“Don’t be using the post office right now, because we can’t deliver the mail,” said Laurence Love, an assistant clerk craft director who operates mail-sorting machines at the Philadelphia Processing and Delivery Center.

Veteran employees are warning that holiday gifts might not arrive by Christmas as tens of thousands of packages pile up inside Philadelphia-area processing centers.

Facilities across the region are so full of packages there is barely enough room to walk, employees in Philadelphia, Lehigh Valley, and South Jersey said. In Allentown, about 10 trailers filled with mail are sitting in the parking lot, with no room to unload the items.

It’s very possible that the postal service may soon be called upon to deliver millions of stimulus checks, although they won’t arrive in time for Christmas.

Negotiations continue on a stimulus package that could include $600 to $700 for eligible Americans, supplemental $300-a-week federal unemployment benefits for those not working, and deferred student loan payments until April.

» READ MORE: Americans could get $600 direct payments, $300-a-week federal unemployment in next stimulus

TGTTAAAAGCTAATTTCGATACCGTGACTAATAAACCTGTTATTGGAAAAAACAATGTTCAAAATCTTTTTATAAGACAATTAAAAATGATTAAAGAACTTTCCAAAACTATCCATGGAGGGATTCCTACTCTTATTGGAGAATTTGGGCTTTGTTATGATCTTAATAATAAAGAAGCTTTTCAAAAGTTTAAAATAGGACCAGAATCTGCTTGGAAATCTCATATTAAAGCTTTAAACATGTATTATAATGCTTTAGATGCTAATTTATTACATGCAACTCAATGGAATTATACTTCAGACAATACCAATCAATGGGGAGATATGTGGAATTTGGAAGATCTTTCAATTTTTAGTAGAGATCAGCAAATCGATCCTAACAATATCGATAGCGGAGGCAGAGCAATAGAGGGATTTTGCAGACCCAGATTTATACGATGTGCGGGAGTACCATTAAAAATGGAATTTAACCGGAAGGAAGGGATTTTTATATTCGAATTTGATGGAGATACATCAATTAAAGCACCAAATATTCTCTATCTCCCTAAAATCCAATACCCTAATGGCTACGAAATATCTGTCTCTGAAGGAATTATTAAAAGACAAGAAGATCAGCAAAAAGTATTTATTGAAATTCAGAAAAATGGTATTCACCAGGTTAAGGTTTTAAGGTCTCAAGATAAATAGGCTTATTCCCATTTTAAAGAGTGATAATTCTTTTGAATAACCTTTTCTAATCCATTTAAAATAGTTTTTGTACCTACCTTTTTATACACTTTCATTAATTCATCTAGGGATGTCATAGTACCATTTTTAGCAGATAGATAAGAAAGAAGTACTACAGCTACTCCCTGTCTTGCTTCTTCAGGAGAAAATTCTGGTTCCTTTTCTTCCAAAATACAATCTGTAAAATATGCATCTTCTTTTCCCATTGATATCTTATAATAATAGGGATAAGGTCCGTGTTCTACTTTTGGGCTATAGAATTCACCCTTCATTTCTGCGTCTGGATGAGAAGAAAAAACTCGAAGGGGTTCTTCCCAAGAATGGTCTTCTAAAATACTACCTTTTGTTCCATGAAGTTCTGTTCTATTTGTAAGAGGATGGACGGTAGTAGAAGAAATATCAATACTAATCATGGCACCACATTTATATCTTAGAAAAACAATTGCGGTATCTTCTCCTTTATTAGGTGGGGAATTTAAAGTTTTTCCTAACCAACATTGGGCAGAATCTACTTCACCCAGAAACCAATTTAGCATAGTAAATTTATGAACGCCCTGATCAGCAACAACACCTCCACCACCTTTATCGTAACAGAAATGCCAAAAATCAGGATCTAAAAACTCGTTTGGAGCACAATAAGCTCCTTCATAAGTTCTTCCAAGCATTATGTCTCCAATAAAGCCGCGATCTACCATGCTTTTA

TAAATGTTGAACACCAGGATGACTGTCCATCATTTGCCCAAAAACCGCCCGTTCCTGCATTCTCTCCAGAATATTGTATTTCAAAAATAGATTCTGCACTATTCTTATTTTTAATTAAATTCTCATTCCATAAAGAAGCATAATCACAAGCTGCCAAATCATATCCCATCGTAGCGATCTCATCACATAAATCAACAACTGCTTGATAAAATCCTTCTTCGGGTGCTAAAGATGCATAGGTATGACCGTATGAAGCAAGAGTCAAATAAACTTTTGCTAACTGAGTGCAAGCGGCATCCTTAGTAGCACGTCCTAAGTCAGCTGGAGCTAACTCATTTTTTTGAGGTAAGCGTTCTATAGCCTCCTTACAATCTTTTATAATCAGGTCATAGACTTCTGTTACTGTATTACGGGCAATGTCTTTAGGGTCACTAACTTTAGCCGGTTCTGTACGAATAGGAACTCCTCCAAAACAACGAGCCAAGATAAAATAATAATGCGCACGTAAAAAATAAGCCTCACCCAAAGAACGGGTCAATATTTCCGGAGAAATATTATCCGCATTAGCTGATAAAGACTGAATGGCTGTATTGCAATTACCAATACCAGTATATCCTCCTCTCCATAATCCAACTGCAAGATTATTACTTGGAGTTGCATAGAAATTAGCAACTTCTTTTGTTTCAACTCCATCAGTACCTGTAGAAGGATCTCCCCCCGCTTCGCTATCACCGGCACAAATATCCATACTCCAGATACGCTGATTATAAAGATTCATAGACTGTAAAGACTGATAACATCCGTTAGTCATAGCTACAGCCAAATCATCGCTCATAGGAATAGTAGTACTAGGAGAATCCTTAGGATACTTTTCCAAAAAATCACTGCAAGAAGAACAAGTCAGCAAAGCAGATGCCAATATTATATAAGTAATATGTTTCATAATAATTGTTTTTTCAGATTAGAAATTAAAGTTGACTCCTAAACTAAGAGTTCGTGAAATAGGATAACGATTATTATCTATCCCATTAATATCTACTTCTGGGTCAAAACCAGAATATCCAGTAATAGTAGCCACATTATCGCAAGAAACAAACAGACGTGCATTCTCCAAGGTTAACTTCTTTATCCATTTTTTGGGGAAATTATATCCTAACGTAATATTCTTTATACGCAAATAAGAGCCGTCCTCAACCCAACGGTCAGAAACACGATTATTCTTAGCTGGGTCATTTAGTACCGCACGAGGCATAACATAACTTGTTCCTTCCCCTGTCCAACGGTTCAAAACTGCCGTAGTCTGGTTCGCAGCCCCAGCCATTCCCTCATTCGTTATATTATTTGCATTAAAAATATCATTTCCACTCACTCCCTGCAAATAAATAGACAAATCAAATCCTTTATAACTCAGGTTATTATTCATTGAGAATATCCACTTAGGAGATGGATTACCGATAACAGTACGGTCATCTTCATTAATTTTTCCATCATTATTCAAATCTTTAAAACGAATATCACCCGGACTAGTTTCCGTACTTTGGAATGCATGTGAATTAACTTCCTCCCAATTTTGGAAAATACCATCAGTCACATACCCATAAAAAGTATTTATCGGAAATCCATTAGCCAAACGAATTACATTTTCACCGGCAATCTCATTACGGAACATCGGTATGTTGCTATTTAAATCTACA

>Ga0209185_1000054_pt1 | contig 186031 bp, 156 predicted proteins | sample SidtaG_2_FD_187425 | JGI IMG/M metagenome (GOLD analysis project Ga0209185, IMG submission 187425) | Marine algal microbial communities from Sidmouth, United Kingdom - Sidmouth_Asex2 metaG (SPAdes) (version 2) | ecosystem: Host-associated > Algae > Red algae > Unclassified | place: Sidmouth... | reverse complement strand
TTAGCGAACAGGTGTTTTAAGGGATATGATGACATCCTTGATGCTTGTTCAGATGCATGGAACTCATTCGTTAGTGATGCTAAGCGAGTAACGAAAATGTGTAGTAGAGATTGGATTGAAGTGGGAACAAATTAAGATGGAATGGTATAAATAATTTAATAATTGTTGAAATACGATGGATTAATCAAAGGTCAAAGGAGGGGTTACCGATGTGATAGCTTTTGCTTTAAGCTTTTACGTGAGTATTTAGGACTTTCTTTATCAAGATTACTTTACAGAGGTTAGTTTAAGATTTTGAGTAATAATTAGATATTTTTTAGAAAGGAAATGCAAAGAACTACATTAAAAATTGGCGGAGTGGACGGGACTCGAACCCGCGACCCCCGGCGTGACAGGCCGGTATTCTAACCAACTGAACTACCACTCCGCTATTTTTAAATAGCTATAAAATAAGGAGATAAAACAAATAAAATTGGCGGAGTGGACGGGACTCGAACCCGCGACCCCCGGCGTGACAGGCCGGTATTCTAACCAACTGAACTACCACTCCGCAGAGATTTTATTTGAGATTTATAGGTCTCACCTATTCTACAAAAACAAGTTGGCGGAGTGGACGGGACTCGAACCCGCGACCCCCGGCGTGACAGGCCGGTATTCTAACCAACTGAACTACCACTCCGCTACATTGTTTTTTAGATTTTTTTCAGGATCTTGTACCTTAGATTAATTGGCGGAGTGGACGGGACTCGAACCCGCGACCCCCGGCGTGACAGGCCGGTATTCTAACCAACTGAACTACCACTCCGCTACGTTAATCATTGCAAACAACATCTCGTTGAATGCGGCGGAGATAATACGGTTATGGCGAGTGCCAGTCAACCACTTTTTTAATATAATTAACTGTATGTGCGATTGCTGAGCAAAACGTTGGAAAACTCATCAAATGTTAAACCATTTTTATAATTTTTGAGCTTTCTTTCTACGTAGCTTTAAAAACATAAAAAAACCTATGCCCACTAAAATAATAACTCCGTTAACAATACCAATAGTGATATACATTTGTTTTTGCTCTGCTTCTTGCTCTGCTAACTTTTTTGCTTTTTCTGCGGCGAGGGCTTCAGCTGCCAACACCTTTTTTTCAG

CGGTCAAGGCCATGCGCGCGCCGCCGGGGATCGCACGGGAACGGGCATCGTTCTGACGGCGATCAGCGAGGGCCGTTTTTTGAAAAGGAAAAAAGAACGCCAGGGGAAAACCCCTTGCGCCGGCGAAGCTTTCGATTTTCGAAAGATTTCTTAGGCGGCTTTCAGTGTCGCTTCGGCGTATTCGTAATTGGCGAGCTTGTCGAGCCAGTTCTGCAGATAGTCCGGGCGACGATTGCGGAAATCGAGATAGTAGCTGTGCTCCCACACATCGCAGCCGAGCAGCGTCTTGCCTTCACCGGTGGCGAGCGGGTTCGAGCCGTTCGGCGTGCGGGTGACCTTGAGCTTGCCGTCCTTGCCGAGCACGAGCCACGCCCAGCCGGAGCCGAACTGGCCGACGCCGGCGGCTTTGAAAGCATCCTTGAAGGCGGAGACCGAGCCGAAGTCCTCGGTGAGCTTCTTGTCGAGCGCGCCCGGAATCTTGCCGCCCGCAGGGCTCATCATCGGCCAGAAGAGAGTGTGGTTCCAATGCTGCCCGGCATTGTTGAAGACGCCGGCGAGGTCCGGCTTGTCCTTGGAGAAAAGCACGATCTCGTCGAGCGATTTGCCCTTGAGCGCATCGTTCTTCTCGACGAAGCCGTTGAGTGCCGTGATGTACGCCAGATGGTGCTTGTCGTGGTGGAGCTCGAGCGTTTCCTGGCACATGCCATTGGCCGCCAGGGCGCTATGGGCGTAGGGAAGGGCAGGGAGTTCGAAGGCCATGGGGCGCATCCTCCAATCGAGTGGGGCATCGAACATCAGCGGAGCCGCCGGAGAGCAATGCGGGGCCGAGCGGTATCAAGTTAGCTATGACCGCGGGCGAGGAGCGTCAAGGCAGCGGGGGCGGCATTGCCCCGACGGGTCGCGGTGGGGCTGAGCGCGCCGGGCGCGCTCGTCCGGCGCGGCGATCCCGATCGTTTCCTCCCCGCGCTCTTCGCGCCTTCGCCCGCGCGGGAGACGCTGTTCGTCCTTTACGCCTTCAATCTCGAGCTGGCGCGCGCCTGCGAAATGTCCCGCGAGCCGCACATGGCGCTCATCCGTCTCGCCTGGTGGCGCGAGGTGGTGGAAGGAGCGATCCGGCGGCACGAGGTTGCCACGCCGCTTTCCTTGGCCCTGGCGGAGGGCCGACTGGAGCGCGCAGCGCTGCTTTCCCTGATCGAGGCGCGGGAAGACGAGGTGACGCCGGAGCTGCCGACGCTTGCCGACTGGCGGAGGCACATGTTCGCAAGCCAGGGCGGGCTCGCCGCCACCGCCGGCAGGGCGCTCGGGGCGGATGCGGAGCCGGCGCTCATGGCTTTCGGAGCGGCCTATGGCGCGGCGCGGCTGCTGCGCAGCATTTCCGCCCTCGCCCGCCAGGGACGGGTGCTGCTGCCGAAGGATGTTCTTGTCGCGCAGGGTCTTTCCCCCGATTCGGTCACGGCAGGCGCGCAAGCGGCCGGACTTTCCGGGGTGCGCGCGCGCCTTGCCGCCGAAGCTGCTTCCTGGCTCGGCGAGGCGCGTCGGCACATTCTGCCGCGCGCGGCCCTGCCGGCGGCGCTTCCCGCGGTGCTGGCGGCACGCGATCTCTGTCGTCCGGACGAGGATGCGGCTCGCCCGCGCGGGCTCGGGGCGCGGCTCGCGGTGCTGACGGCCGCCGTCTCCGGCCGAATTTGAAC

The same Americans who received stimulus checks last March would be eligible for this latest round: individuals who earn less than $75,000 and married couples making less than $150,000 in adjusted gross income. As in the first round, those with dependents may also receive extra money.

In the meantime, officials are asking people to keep their distances over Christmas. Churches that do hold in-person services should take precautions such as requiring spacing in pews, said Bucks County Health Director David Damsker.

Commissioner Diane Ellis-Marseglia cautioned against gathering in person or traveling to celebrate Christmas. Instead, she suggested, try a Zoom gathering.

“This is a year we’re going to be telling children and grandchildren and great-grandchildren about. And we should be able to point to what we did to make this year a little bit easier for the doctors and nurses as well as for our neighbors.”

Staff writers Erin Arvedlund, Marie McCullough, Anna Orso, Rob Tornoe, Ellie Rushing, and Ellie Silverman contributed to this article.